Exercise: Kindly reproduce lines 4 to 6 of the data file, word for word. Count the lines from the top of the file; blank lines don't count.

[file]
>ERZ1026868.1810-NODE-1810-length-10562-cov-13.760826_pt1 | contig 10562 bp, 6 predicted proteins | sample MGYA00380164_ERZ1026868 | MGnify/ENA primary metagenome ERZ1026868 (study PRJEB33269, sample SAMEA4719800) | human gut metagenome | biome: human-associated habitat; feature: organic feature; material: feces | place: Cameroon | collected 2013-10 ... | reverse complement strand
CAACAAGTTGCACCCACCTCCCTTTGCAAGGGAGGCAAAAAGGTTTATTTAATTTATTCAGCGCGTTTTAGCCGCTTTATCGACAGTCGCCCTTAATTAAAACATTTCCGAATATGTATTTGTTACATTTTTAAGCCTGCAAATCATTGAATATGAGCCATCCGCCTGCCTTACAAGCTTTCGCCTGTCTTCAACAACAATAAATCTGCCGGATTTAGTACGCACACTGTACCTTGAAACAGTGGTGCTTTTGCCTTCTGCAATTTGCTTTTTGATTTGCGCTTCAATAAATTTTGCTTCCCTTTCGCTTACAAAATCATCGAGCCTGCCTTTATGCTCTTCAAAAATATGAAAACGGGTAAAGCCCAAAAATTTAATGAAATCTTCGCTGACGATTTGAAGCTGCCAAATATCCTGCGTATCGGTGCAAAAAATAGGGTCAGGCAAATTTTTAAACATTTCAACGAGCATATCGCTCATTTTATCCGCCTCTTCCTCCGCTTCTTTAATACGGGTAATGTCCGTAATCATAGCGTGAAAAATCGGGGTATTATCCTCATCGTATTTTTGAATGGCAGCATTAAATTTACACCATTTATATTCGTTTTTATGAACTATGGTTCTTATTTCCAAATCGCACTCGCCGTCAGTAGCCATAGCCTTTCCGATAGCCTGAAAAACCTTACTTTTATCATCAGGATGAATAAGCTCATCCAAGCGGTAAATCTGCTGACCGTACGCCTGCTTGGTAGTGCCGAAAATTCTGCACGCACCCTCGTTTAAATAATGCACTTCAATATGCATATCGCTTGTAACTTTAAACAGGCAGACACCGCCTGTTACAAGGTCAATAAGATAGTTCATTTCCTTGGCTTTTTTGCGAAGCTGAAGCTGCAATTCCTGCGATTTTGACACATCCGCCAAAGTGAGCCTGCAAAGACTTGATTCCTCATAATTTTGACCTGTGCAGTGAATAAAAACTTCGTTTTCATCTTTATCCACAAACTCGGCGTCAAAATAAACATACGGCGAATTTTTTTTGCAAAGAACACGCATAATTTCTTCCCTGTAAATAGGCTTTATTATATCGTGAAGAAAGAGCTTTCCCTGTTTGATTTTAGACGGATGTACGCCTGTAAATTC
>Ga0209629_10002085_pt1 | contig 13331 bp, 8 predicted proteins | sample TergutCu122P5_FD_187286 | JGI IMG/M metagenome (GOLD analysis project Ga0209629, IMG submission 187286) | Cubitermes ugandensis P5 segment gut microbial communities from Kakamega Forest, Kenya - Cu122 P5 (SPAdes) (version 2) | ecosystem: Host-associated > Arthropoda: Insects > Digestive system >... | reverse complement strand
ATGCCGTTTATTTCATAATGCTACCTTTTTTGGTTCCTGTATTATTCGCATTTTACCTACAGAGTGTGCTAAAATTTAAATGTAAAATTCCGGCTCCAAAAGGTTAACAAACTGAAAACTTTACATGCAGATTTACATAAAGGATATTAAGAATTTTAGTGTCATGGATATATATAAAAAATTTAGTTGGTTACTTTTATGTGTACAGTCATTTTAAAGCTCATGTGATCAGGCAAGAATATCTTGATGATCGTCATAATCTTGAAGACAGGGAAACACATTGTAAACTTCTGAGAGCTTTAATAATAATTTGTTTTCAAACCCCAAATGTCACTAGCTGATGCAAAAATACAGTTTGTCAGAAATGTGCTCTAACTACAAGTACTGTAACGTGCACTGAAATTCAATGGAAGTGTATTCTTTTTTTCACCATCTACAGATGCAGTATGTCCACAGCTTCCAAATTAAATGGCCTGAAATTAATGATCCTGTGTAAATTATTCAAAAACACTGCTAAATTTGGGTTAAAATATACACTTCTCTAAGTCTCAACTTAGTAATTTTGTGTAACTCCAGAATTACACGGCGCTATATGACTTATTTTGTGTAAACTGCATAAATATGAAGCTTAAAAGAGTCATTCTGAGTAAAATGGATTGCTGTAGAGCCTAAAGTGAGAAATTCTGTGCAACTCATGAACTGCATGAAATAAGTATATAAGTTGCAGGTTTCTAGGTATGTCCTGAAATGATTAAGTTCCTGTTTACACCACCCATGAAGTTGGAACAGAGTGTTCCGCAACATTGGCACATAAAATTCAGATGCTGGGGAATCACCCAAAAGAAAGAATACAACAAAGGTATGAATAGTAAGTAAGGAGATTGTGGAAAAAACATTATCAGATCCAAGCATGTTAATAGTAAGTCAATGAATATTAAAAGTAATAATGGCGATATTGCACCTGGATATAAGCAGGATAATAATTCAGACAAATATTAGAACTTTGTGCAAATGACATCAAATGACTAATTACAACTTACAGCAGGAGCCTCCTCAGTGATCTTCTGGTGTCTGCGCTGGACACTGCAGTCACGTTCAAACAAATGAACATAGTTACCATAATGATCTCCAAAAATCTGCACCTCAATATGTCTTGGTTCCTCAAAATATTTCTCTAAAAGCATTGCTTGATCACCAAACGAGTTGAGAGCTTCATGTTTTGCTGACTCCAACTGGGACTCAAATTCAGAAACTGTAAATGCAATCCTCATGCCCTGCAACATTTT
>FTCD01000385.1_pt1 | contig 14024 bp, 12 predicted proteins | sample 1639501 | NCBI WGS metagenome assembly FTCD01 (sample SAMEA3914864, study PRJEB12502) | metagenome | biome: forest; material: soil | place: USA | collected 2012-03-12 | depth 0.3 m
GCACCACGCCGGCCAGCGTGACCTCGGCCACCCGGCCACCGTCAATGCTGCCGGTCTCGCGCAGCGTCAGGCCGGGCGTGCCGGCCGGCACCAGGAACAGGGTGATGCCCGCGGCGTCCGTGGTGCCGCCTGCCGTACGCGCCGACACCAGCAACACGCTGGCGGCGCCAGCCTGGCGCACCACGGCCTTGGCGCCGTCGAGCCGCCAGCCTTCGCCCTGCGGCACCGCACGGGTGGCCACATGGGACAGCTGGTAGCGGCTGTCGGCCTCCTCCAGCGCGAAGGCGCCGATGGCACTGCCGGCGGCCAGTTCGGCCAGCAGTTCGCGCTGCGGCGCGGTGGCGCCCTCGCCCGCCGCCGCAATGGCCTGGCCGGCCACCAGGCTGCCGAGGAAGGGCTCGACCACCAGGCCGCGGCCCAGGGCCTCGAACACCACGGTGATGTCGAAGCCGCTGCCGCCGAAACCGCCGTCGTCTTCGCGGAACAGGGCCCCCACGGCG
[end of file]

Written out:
ATGCCGTTTATTTCATAATGCTACCTTTTTTGGTTCCTGTATTATTCGCATTTTACCTACAGAGTGTGCTAAAATTTAAATGTAAAATTCCGGCTCCAAAAGGTTAACAAACTGAAAACTTTACATGCAGATTTACATAAAGGATATTAAGAATTTTAGTGTCATGGATATATATAAAAAATTTAGTTGGTTACTTTTATGTGTACAGTCATTTTAAAGCTCATGTGATCAGGCAAGAATATCTTGATGATCGTCATAATCTTGAAGACAGGGAAACACATTGTAAACTTCTGAGAGCTTTAATAATAATTTGTTTTCAAACCCCAAATGTCACTAGCTGATGCAAAAATACAGTTTGTCAGAAATGTGCTCTAACTACAAGTACTGTAACGTGCACTGAAATTCAATGGAAGTGTATTCTTTTTTTCACCATCTACAGATGCAGTATGTCCACAGCTTCCAAATTAAATGGCCTGAAATTAATGATCCTGTGTAAATTATTCAAAAACACTGCTAAATTTGGGTTAAAATATACACTTCTCTAAGTCTCAACTTAGTAATTTTGTGTAACTCCAGAATTACACGGCGCTATATGACTTATTTTGTGTAAACTGCATAAATATGAAGCTTAAAAGAGTCATTCTGAGTAAAATGGATTGCTGTAGAGCCTAAAGTGAGAAATTCTGTGCAACTCATGAACTGCATGAAATAAGTATATAAGTTGCAGGTTTCTAGGTATGTCCTGAAATGATTAAGTTCCTGTTTACACCACCCATGAAGTTGGAACAGAGTGTTCCGCAACATTGGCACATAAAATTCAGATGCTGGGGAATCACCCAAAAGAAAGAATACAACAAAGGTATGAATAGTAAGTAAGGAGATTGTGGAAAAAACATTATCAGATCCAAGCATGTTAATAGTAAGTCAATGAATATTAAAAGTAATAATGGCGATATTGCACCTGGATATAAGCAGGATAATAATTCAGACAAATATTAGAACTTTGTGCAAATGACATCAAATGACTAATTACAACTTACAGCAGGAGCCTCCTCAGTGATCTTCTGGTGTCTGCGCTGGACACTGCAGTCACGTTCAAACAAATGAACATAGTTACCATAATGATCTCCAAAAATCTGCACCTCAATATGTCTTGGTTCCTCAAAATATTTCTCTAAAAGCATTGCTTGATCACCAAACGAGTTGAGAGCTTCATGTTTTGCTGACTCCAACTGGGACTCAAATTCAGAAACTGTAAATGCAATCCTCATGCCCTGCAACATTTT
>FTCD01000385.1_pt1 | contig 14024 bp, 12 predicted proteins | sample 1639501 | NCBI WGS metagenome assembly FTCD01 (sample SAMEA3914864, study PRJEB12502) | metagenome | biome: forest; material: soil | place: USA | collected 2012-03-12 | depth 0.3 m
GCACCACGCCGGCCAGCGTGACCTCGGCCACCCGGCCACCGTCAATGCTGCCGGTCTCGCGCAGCGTCAGGCCGGGCGTGCCGGCCGGCACCAGGAACAGGGTGATGCCCGCGGCGTCCGTGGTGCCGCCTGCCGTACGCGCCGACACCAGCAACACGCTGGCGGCGCCAGCCTGGCGCACCACGGCCTTGGCGCCGTCGAGCCGCCAGCCTTCGCCCTGCGGCACCGCACGGGTGGCCACATGGGACAGCTGGTAGCGGCTGTCGGCCTCCTCCAGCGCGAAGGCGCCGATGGCACTGCCGGCGGCCAGTTCGGCCAGCAGTTCGCGCTGCGGCGCGGTGGCGCCCTCGCCCGCCGCCGCAATGGCCTGGCCGGCCACCAGGCTGCCGAGGAAGGGCTCGACCACCAGGCCGCGGCCCAGGGCCTCGAACACCACGGTGATGTCGAAGCCGCTGCCGCCGAAACCGCCGTCGTCTTCGCGGAACAGGGCCCCCACGGCG